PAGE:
One can argue that the Burke case fits the old dark
house sanitarium model; there were about ten parties who worked there and might have had motivations to help with the crime or incriminate Dr. Burke:
|ALFRED BURKE Manager of the Sanitarium, although his duties seemed minimal and limited to opening the mail, operating the telephone and acting as postmaster for the occasional letter. The 41 year-old brother of Dr. Burke was also a deputy sheriff and handled all evidence before authorities arrived the morning after the explosion. Dr. Burke allegedly complained that he had supported his relatives for years and wished they would go away.|
|AGGIE BURKE Alfred’s wife was apparently widely disliked at the Sanitarium. In an incident three months before the explosion she slapped or punched Dr. Hitt twice in the face in front of witnesses, allegedly while she was drunk. She emerged as a spokesperson for the family in the days after the explosion and repeatedly stated Lu Etta Smith was insane and had been attempting suicide with the dynamite before she lost her nerve at the last moment. Alfred and Aggie Burke were the first to reach the scene of the crime after the explosion.|
|DR. ADDISON W. HITT A surgeon and respected authority on leprosy (working first at Indian leper colonies and later lecturing widely on the topic, including 1902 testimony to the U.S. Senate), Hitt was certainly overqualified to be an assistant physician at Burke’s Sanitarium. Hitt resigned a few weeks before the explosion and told the jury he left on good terms, but Burke’s defense attorney asked if it wasn’t true he vowed to “get even with the Sanitarium.” Hitt also denied he sought Dr. Burke’s permission to place the Sanitarium’s name on a patent medicine he intended to manufacture.|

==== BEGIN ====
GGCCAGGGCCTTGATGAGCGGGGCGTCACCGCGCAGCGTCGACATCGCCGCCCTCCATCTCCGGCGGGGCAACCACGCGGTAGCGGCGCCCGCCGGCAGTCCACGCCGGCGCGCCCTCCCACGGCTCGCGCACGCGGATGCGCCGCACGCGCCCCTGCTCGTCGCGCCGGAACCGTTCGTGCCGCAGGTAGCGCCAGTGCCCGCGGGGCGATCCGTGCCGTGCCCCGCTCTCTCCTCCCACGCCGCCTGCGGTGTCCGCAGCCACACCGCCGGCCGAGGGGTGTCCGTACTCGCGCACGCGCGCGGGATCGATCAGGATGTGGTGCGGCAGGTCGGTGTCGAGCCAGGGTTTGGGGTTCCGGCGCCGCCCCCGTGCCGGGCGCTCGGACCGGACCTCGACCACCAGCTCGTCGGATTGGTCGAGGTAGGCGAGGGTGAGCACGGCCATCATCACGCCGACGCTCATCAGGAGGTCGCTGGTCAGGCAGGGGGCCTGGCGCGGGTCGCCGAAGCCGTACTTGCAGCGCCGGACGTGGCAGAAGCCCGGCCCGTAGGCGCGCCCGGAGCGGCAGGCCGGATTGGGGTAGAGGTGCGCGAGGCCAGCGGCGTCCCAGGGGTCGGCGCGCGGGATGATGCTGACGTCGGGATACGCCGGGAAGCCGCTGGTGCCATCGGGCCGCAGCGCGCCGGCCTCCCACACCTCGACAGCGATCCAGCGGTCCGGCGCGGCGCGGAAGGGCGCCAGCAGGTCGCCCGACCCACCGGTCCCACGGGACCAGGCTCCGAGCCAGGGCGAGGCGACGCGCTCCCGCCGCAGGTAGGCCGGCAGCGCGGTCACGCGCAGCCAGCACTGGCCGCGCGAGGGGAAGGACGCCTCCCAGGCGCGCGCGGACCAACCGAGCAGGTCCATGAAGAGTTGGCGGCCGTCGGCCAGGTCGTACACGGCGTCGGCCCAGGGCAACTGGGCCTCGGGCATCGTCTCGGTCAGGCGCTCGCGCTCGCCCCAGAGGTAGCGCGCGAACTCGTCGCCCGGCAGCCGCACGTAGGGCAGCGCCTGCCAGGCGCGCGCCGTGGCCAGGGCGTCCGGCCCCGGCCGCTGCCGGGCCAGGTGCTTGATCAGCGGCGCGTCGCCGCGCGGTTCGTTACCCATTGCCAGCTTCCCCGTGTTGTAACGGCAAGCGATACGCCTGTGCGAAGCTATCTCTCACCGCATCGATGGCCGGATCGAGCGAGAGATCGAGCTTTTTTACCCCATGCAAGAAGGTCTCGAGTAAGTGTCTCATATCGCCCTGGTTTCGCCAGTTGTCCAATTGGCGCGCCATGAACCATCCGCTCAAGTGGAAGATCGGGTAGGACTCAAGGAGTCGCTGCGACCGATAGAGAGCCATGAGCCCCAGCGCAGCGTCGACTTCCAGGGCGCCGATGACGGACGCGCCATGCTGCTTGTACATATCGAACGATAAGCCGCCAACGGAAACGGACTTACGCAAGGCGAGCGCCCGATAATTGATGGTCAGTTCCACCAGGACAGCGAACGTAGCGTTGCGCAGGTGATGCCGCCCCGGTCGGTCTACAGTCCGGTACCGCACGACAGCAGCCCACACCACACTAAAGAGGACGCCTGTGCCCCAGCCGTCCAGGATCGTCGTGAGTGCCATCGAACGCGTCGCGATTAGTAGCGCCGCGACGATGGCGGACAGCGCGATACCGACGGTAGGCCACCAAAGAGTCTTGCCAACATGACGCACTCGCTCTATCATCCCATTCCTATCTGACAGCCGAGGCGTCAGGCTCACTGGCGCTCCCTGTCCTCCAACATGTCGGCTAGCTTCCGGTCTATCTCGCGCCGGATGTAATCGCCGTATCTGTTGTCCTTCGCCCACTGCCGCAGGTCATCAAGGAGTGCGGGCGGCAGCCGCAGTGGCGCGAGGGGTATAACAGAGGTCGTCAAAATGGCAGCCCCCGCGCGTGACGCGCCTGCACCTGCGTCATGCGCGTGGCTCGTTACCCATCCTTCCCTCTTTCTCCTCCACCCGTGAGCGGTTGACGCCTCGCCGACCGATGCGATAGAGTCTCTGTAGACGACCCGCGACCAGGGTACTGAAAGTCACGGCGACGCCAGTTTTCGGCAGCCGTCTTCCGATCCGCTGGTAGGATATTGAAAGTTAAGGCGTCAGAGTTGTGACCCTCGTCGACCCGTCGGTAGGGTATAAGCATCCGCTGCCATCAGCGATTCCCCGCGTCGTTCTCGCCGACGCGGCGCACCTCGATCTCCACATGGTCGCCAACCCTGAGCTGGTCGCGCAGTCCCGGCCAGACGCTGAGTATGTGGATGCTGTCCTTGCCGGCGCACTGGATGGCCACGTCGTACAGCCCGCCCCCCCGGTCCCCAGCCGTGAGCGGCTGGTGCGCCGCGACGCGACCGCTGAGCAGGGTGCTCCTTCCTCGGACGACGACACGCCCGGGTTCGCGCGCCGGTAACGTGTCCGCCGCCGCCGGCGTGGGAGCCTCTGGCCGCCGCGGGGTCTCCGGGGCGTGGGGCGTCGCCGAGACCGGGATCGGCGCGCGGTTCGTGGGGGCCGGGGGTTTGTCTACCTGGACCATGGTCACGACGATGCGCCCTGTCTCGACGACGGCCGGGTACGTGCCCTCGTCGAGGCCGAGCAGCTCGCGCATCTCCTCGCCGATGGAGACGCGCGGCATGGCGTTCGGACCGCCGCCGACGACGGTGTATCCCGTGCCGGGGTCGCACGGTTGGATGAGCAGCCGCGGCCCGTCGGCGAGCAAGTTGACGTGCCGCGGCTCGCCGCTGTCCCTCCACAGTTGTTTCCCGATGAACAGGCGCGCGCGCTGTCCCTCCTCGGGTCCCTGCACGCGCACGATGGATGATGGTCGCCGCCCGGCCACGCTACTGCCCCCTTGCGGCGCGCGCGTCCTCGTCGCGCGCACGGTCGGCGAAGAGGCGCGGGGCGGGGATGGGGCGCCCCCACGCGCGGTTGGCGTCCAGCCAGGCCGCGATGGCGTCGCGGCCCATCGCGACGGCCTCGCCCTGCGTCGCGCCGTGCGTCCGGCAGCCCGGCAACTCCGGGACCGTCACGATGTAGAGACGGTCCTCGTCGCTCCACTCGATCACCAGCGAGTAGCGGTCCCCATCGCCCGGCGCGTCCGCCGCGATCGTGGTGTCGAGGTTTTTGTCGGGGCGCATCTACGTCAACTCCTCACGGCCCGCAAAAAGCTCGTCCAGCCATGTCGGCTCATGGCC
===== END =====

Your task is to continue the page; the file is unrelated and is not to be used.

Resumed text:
|ABBIE SMITH The head nurse at the Sanitarium was part of Dr. Hitt’s extended family, having moved to California with Hitt and his wife. She resigned shortly before Hitt left and was living at the Hitt residence in Berkeley at the time of the explosion.|
|DANIEL WARREN DILLARD The bookkeeper at the Sanitarium had known Dr. Burke for fifteen years. While Burke was at his mine obtaining the dynamite, Dillard wrote him a gossipy letter about the incident between Aggie Burke and Dr. Hitt, emphasizing that he viewed Aggie’s “clever rascality” as a destructive force among the staff and patients alike. It was Dillard who initially alerted the sheriff’s office about the explosion, for which he was upbraided by Dr. Burke for “exceeding his authority.” Dillard quit soon thereafter.|
|EARL EDMUNDS The 19 year-old nephew of Dillard’s wife was part of the Dillard household. Earl worked various jobs at the Sanitarium including duties of an orderly, and was chatting with a nurse when the explosion was heard. He quit the following day.|